Recognizing the impact of mental health on the workforce is as important as understanding the sources. Burnout can manifest as absenteeism, attrition or reduced productivity. According to the Mind Share Partners’ 2021 Mental Health at Work Report, in 2021, 50% of respondents reported having left a previous role due at least in part to mental health concerns.

Where Do We Go From Here?

Employers must move from treating mental health as an individual challenge to a collective priority. Supporting people and their mental health by redesigning workplace culture is a win for individuals and the organization. Workers who felt supported with their mental health were 26% less likely to experience mental health symptoms, underperform and miss work.  They also reported higher job satisfaction, intentions to stay at their company and had more positive views of their company and its leaders. 

What can organizations do? Among other things, consideration should be taken to:

Re-evaluate your benefits.  Expanding coverage for mental health resources and treatment and Employee Assistance Programs (EAPs) can offer mental health services while maintaining confidentiality.  Employees are looking for increased or unlimited Paid time off, child or elder-care benefits and additional support to help balance their life outside work. The best mental health benefits can go unused unless a stigma-free culture exists. Leaders must over communicate the availability of resources and model mentally healthy behaviors for employees to truly feel like they can do the same and even discuss such issues.
Decrease virtual meetings. The amount of time spent in meetings have increased since the pandemic began and they require more mental and physical energy. Utilize all forms of communication and make conscious choices. Designating no meetings times can give employees time for uninterrupted work and deeper concentration.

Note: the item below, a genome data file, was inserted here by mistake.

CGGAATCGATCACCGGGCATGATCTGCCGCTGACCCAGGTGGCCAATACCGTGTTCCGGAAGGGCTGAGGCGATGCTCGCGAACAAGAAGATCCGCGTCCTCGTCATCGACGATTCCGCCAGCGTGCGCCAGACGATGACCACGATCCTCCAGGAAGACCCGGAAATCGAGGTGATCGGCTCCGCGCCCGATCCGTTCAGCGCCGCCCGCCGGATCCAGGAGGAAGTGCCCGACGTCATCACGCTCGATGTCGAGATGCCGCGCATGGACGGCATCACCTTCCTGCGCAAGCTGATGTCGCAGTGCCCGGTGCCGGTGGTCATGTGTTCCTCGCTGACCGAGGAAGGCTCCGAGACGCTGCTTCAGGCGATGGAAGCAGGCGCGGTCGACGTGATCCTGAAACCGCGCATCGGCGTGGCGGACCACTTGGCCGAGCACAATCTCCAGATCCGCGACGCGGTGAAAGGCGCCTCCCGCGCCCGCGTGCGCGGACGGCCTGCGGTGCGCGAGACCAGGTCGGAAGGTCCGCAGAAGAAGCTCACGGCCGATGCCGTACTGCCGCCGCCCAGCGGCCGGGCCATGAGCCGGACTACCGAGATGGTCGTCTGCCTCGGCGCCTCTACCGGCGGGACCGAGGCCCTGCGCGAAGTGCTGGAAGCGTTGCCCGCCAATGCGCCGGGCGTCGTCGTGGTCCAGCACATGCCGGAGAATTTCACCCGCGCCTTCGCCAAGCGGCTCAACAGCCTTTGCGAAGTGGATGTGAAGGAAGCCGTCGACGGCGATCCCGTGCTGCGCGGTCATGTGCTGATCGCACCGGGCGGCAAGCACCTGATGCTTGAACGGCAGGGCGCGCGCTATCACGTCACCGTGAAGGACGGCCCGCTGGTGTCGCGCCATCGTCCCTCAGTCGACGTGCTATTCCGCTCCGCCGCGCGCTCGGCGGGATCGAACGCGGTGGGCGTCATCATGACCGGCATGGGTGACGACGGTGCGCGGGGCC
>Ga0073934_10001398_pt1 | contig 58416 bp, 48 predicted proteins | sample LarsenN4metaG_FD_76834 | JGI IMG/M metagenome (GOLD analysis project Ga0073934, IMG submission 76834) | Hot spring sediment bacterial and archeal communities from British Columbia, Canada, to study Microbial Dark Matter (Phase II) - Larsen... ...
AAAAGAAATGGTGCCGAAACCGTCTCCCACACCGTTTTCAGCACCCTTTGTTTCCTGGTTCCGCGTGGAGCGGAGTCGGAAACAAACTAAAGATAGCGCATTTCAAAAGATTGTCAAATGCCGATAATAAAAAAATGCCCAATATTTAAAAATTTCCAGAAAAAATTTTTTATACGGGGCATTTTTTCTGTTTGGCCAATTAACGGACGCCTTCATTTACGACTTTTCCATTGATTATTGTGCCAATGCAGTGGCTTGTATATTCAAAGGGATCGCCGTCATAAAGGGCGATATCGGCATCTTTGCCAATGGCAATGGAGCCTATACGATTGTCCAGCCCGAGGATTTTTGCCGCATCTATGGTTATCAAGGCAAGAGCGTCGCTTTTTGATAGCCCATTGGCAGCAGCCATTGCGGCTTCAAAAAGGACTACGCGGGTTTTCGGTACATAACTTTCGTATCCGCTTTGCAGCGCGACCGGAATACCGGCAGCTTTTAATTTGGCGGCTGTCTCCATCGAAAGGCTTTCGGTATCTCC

Carefully consider the pros and cons of technology that links home and work and the policies surrounding their use. Increased mobility can make it harder to detach from work.  
Provide company wide shutdowns. This  can allow employees to fully unplug without expectations to check in and can decrease the pileup that often awaits our return. Many other organizations are creating Wellness Days and even “Wellness Weeks”
Encourage less frequent but deeper conversations. Doing so can be more effective than over-using “How are you doing?” which can often prompt an automatic “I’m fine” response. Consider using tools that provide data and insight into your workforce and their experiences.  The Maslach Burnout Inventory (MBI) And Pandemic Experiences and Perceptions Survey are both validated tools which can be used to get data that goes beyond verbal check ins. A survey can be a great starting point if you are prepared to share results and follow up.

Employees today are not the same as those that went home from their organizations two years ago.  Employers seeking to attract and retain top talent must recognize that the majority of job candidates look for companies with cultures that support mental health. When organizations address burnout by establishing countermeasures, they create new healthier workplaces where people thrive.